Before the West was West: Rethinking the Temporal Borders of Western American Literature
On the morning of February 10, 1676, the townspeople of Lancaster, Massachusetts, woke to chaos when the loosely allied Narragansett, Nipmuck, and Wampanoag tribes attacked their frontier village. The battle, which resulted in twelve colonists dead and twenty-four captured, was merely one maneuver in what is now known as King Philip's War, a late-seventeenth-century conflict between the English colonists in New England and the neighboring Native American tribes. The raid on Lancaster, while not a decisive skirmish in the war itself, led to the production of one of the best-known literary texts in early US history: Mary Rowlandson's The Sovereignty and Goodness of God, first published in 1682. Without this slender book, it is possible that many contemporary literary scholars might never have heard of the battle at Lancaster; because of it, we have one of the most startling and earliest accounts of English colonial experience, one that blends frontier violence, wilderness travel, and Indian captivity.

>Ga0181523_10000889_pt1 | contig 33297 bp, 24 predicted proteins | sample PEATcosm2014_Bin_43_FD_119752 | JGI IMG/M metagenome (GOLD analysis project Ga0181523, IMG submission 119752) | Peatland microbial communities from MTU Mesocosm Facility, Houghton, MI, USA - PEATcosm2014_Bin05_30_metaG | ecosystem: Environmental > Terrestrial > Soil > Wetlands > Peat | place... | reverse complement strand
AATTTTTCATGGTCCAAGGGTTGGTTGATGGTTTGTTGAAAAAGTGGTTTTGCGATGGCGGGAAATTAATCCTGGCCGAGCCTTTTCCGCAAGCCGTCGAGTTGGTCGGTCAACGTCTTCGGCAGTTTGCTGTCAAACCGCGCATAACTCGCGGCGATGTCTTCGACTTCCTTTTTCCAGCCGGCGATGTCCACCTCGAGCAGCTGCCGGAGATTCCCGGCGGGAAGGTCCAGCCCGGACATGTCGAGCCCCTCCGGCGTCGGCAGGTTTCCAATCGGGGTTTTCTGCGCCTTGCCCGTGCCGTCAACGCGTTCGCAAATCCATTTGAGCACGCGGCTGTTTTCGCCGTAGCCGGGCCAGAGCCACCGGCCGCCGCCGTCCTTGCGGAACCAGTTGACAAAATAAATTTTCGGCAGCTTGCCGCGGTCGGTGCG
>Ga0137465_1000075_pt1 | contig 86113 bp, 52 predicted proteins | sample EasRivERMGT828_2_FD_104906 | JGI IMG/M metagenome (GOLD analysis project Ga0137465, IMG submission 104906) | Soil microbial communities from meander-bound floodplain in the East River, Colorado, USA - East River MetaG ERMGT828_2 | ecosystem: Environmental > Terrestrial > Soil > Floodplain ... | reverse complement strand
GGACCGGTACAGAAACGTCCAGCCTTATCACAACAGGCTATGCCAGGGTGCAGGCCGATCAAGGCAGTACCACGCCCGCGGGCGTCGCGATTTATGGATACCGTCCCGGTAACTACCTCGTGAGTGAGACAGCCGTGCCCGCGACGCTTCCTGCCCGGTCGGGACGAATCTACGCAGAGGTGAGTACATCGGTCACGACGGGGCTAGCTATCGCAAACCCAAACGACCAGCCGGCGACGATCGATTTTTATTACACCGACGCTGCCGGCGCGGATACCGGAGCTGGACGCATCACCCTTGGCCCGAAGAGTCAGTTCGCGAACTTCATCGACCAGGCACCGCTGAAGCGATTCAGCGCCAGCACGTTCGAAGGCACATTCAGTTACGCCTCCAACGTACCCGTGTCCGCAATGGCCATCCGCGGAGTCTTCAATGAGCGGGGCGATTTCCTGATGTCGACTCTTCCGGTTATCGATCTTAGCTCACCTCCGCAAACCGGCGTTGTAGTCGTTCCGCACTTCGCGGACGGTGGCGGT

Hamilton, Amy T. and Hillard, Tom J.. (2012). "Before the West was West: Rethinking the Temporal Borders of Western American Literature". Western American Literature, 47(3), 286-307. http://dx.doi.org/10.1353/wal.2012.0067